It's government sponsored monopolies.
Local city governments control what cable companies are in particular neighborhoods. If you're lucky, there will be two choices, but I know neighborhoods where there's literally a single option. You might say, aha! Two choices means you can switch and do have some power here. That's false, as when there's only two options what happens is the two wind up behaving identically when it comes to things like this. There's just not enough competition to give real choice here.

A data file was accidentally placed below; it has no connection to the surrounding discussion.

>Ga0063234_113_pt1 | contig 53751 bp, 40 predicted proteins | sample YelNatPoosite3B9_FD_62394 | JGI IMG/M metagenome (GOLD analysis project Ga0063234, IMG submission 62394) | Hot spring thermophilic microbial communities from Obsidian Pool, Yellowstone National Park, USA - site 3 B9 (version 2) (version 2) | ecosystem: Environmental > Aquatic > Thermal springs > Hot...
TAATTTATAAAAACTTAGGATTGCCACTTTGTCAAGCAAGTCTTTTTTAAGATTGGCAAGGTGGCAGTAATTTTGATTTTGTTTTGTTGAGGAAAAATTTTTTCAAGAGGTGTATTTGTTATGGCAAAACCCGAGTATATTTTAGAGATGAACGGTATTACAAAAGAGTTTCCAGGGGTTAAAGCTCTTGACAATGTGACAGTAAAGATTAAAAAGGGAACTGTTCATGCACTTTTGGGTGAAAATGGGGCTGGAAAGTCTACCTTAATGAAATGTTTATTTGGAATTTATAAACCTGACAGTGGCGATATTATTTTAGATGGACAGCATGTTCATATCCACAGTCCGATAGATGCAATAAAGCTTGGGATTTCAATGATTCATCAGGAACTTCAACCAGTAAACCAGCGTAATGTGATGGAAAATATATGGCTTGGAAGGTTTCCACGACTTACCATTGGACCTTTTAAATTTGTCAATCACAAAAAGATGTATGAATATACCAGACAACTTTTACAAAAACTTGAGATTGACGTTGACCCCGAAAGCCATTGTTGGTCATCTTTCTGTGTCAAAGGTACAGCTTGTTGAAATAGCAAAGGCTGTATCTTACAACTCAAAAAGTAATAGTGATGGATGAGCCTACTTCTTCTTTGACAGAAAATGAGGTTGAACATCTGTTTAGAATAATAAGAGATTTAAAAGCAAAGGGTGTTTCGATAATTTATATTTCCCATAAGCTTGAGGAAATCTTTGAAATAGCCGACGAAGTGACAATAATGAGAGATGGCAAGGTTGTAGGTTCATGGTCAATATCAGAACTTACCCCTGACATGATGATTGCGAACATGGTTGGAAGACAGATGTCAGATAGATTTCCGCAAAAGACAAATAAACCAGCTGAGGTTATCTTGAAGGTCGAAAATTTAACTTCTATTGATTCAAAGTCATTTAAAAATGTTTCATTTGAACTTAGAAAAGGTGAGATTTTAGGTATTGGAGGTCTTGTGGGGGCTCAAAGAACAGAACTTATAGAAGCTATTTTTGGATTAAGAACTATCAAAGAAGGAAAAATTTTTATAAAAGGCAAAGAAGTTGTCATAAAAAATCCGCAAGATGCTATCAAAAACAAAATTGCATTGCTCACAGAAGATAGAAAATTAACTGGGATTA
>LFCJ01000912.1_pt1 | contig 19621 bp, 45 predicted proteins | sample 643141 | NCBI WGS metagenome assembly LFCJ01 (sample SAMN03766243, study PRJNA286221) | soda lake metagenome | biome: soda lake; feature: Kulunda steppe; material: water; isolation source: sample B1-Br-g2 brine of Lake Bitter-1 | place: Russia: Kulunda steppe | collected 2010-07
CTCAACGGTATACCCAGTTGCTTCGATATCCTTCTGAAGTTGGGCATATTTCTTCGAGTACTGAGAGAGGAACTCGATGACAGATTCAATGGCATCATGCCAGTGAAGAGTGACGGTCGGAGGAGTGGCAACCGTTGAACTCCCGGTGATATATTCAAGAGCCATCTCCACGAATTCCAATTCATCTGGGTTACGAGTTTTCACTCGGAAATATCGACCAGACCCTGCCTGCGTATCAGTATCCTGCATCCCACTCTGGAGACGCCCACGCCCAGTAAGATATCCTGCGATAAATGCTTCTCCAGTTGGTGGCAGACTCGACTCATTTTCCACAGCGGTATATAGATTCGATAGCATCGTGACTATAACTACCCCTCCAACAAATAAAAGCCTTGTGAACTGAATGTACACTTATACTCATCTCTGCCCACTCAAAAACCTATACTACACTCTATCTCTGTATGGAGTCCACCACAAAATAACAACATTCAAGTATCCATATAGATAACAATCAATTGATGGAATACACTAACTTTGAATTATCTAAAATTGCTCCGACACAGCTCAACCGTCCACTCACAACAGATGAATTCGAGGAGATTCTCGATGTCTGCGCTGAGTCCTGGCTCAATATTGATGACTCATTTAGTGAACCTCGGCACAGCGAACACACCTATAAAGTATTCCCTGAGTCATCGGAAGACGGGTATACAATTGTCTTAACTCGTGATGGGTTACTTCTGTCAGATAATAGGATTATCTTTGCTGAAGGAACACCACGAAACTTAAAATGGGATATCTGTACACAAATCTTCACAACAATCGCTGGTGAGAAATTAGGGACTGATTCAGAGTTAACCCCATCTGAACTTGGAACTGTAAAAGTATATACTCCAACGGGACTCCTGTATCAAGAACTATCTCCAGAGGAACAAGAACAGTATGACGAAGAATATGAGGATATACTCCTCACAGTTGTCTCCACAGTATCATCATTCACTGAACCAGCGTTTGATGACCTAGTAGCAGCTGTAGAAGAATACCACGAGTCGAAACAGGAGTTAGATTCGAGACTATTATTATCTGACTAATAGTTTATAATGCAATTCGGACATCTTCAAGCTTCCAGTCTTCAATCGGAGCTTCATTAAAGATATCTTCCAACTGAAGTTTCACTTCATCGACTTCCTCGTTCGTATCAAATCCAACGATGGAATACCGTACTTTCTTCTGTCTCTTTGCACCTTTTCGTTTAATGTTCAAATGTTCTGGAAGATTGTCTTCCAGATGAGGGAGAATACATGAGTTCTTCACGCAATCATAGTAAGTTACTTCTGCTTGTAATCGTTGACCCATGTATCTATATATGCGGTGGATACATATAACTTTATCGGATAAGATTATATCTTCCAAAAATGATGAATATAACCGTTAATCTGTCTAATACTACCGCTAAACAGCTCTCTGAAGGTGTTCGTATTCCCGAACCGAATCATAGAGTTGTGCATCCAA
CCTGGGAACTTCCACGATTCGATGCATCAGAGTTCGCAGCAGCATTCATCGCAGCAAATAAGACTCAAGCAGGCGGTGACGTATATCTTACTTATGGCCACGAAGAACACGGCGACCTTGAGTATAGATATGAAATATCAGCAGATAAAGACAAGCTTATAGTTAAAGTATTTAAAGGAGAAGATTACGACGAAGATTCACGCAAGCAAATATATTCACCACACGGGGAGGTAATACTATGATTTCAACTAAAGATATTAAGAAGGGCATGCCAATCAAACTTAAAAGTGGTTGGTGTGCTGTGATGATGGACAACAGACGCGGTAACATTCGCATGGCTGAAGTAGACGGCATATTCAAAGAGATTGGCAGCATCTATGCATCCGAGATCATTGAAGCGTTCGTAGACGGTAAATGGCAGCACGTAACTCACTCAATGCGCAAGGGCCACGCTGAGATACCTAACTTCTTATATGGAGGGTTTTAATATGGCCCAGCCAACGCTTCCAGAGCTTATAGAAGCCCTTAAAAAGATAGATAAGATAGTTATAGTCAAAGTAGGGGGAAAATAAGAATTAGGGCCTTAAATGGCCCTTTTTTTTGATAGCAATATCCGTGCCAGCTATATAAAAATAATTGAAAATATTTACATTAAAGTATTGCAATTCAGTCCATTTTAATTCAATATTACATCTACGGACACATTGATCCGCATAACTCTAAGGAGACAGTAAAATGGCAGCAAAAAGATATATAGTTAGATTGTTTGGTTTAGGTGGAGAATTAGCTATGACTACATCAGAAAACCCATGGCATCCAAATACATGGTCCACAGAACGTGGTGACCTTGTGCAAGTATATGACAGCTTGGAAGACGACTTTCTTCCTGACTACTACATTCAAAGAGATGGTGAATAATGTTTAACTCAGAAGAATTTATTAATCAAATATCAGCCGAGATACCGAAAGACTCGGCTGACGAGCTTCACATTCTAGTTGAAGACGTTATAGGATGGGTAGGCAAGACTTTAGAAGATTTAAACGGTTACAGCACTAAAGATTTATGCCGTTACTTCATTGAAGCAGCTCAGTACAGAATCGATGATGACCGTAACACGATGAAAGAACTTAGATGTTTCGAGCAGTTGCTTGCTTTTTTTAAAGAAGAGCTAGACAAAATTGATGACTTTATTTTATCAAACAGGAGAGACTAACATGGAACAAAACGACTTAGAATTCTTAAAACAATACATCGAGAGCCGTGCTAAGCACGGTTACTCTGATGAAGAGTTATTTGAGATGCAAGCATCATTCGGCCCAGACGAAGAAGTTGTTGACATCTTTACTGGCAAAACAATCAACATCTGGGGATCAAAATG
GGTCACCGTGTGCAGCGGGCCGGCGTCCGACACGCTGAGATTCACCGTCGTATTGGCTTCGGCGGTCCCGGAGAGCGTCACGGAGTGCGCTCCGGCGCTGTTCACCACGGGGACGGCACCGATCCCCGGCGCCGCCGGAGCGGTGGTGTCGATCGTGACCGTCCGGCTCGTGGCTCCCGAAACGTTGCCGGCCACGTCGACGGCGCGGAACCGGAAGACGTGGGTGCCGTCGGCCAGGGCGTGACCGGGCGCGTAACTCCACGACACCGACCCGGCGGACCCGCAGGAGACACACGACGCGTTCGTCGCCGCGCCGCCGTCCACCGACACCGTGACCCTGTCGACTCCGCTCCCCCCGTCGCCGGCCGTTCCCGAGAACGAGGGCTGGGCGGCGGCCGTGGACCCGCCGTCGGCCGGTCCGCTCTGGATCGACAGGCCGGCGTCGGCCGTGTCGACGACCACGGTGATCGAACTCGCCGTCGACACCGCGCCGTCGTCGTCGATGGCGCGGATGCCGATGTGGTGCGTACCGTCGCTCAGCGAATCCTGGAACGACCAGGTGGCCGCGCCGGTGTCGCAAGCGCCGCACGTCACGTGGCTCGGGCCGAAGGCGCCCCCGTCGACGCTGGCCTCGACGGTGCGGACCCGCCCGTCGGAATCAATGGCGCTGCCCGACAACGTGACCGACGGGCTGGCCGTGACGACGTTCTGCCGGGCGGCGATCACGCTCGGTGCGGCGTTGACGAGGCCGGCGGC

Of course, there's smaller ISPs often available, but being smaller they are usually not services that can really compete with the others. This means the big corporations and the government can all claim there's no monopoly, while the end result for consumers is that there might as well be. Where I live, I have exactly two real choices (AT&T Uverse and Comcast), one pseudo choice (Dish Network) and one or two mom-n-pop non-choices. Because of the realistic two-choice situation, AT&T and Comcast both do draconian anti-consumer stuff all of the time, with no worries that they'll lose any customers. Sure, some might protest and switch, but roughly the same number will do the same to their competitor, making it a wash.